She was unaffected by my assessment and told me to take a seat. By the time I was called to a waiting room, my hand had swollen, and was beginning to bruise. The cold had numbed me from the pain, and inside the hospital, a dull throbbing was deepening in my wrist. I couldn’t move my hand independently, and to unzip my jacket I had to use the other hand to hold the fabric as I shrugged my shoulders to maneuver my arm from the sleeve. Over the next hour, I waited as patients were ushered in for x-rays and examinations and with each name that was called, it became increasingly clear that I was the lowest priority in the triage. I began to believe it was as Dev had said: I was just being dramatic.

“White fragility!” Dev announced when he appeared in the doorway of the waiting room, cleaning the vinyl seat with a wet wipe from his pocket.

“I’m sorry you had to leave the protest because of me,” I said when he finally sat down.

“It’s okay,” he said, eying my outfit. “You’re lucky I’m such a nice guy.”

Dev told me he’d seen my landlady at the embassy, and he made me promise not to tell her it was the stairs of her home I had fallen on.

“She’ll feel really bad,” he explained. I watched as he took a rolled up New Yorker from the inside pocket of his jacket and settled into Talk of the Town.

A few minutes later the nurse called my name. The girl was my age, wearing blue jeans, and asked if I was pregnant, an impossible scenario given Dev’s fastidiousness. She then placed a heavy blanket over my torso and arranged my wrist for the X-ray because it was too painful for me to do so on my own. I expected she would take a single image to humour me, but instead she consulted with a colleague and repositioned my wrist.

“Is it painful?” she asked, turning my hand at an angle it had never previously adopted.

My eyes filled with tears, but I shook my head, and when she was done, I was ushered to yet another waiting room, this time separated from Dev. I wondered whether he had cancelled his studio time or still considered the afternoon salvageable for his work documenting Lake Ontario.

“Well, it’s fractured,” the doctor announced. I cried in a mix of self-pity and triumph and was ushered to yet another room, where a nurse applied strips of plaster from my hand to my elbow. As she molded the plaster to the area around my thumb, I asked if there was a difference between a fracture and a break.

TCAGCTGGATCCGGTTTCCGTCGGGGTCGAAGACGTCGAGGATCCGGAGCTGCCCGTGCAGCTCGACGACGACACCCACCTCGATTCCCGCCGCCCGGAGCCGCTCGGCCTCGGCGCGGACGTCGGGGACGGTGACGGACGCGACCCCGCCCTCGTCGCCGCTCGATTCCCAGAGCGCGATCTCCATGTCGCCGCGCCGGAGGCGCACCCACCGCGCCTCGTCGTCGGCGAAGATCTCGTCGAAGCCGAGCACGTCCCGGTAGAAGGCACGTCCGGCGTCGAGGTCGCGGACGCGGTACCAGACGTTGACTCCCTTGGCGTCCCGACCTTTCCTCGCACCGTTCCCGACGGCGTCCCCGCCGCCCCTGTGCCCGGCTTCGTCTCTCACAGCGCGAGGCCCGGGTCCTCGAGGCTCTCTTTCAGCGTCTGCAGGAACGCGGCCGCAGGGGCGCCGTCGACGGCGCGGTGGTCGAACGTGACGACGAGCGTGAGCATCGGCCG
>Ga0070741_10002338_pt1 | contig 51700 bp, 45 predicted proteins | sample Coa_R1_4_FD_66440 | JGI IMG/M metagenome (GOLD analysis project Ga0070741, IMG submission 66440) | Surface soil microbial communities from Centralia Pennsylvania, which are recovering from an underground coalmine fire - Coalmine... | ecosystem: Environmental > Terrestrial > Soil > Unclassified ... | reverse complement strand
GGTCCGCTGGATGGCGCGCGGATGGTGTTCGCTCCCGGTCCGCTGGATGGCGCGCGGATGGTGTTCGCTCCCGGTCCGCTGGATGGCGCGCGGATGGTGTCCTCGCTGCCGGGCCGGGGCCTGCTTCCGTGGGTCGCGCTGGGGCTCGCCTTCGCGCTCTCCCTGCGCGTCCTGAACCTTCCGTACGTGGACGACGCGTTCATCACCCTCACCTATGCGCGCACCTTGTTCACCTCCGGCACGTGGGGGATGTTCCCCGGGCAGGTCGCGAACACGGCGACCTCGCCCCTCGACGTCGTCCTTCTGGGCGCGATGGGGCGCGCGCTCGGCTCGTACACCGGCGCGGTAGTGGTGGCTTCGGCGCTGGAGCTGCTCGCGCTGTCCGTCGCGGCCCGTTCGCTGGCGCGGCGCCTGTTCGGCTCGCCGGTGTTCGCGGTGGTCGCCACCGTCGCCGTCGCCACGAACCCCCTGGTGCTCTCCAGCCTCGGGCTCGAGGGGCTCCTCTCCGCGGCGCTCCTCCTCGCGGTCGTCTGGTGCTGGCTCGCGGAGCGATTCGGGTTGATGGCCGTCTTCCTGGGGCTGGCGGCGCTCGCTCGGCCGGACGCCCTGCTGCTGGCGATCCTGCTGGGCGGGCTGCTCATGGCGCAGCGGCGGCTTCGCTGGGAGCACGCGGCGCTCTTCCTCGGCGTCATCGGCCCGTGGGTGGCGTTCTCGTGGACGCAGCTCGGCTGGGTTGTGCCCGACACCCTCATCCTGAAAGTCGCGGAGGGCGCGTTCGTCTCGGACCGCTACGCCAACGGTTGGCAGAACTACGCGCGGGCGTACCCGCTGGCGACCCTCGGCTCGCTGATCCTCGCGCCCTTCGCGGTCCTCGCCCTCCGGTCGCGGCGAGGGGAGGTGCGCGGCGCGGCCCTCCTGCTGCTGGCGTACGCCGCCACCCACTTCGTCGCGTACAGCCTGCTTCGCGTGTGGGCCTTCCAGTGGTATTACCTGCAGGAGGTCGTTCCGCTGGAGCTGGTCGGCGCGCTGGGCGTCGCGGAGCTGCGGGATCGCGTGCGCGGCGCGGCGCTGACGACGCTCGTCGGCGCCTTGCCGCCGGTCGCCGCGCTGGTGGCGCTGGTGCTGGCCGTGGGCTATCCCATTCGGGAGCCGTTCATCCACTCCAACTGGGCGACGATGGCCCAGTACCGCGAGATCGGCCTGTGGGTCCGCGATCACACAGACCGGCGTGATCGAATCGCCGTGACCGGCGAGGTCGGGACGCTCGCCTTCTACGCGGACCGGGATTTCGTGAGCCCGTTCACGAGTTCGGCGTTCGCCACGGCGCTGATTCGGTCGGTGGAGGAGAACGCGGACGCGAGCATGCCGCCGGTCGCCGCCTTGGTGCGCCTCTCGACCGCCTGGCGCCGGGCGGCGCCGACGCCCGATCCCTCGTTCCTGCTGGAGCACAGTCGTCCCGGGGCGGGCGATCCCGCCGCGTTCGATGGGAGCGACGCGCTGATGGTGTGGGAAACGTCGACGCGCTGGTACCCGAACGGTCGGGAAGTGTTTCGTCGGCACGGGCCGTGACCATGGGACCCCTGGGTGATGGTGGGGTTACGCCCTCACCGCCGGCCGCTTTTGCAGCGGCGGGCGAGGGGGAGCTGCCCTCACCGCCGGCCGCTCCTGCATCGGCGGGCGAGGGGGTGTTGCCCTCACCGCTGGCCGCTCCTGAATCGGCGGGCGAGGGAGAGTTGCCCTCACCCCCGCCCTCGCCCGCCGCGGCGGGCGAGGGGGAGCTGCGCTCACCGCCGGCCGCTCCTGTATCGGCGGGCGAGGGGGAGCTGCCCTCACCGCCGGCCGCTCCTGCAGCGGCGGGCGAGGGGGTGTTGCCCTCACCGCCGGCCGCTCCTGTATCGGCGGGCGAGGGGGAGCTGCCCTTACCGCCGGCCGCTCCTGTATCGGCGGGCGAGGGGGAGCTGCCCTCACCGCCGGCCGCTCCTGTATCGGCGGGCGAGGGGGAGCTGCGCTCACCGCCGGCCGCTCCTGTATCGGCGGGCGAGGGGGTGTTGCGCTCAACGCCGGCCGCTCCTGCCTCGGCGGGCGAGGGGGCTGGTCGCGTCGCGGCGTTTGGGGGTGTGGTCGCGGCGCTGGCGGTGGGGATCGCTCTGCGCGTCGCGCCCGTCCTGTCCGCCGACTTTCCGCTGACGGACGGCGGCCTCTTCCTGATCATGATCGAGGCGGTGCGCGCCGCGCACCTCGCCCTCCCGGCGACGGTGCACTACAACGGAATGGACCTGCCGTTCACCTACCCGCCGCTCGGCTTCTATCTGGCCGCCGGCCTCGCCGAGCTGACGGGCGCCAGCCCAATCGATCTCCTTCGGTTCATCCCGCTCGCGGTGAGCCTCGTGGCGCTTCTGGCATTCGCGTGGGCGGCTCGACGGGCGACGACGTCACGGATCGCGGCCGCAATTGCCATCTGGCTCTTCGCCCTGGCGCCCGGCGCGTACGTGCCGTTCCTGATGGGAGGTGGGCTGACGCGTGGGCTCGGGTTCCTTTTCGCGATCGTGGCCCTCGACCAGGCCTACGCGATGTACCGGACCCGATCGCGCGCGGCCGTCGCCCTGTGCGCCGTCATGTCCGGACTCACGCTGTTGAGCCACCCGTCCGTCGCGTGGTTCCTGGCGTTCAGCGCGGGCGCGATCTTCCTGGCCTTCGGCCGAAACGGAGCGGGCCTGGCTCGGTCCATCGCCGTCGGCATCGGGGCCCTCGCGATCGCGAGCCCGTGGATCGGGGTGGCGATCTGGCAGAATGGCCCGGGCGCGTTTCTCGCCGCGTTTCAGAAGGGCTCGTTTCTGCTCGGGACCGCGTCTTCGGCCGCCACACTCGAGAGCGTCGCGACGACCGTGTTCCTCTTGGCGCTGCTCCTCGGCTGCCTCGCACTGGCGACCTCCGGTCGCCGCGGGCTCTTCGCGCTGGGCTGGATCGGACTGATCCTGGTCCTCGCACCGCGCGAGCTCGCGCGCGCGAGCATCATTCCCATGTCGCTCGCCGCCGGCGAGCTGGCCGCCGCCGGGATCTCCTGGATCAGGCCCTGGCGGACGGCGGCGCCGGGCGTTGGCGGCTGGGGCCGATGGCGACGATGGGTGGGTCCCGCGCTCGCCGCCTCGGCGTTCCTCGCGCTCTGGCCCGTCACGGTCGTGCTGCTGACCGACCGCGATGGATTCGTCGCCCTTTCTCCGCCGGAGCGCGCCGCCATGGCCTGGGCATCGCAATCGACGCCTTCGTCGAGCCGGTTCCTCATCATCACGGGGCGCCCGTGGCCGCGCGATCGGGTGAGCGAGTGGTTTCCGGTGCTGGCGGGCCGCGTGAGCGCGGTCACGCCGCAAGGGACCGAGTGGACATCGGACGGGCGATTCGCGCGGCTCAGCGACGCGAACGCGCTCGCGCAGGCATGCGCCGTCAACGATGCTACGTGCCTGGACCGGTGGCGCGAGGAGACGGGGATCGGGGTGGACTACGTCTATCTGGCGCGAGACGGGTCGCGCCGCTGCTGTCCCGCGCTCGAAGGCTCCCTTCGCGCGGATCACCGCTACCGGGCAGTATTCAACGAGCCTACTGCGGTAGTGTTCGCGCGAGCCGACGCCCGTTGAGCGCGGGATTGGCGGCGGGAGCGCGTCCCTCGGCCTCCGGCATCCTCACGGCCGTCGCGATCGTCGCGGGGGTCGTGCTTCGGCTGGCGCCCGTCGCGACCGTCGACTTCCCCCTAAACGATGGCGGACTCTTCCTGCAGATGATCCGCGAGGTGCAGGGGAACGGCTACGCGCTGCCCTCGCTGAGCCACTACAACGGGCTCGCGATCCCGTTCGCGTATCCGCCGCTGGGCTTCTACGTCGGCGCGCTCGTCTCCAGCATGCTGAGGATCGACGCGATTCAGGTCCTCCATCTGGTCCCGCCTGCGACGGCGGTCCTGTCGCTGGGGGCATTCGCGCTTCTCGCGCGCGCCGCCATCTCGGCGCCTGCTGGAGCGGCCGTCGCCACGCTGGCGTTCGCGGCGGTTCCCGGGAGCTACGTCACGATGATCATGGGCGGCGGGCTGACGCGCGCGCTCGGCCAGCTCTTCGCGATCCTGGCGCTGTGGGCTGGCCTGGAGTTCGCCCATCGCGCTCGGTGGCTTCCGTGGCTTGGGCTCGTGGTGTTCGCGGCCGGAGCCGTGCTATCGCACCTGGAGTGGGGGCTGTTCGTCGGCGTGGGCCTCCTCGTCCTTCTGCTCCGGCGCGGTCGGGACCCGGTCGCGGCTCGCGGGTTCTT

“Is a fracture less severe?”

“There’s no difference,” she said. “They’re the same thing.”

When I emerged from the nursing station, Dev’s face adopted a quizzical expression. It had simply not occurred to him that the source of my pain was anywhere but in my own head.

I waited as he sent a series of frantic text messages before walking me to Café Chopin. “This is your most monster move yet,” Dev declared, taking a long sip of Żywiec. I didn’t know if he was referring to me breaking my wrist, forcing him to leave the protest, or all of it.

After finishing our beers, I stood at the streetcar stop, holding my broken wrist with my other hand, and asked if he wanted to come over.

“The conference is next week,” he said. “I need to make up for all the work you made me miss.”

I nodded, because everything Dev told me sounded reasonable, or at least less unreasonable than my own requests and feelings, which were always too much. Back at the sublet, I found my landlady in the kitchen, scrubbing the pots I had blackened in her absence. She told me the last subletter had also broken her wrist while living at the house, and I felt betrayed she had not offered this information earlier, as if prior knowledge might have prevented the accident from occurring. Heeding Dev’s advice, I gave vague answers as to how I’d injured myself and she raised her eyebrow when I explained I had “just fallen on the street.”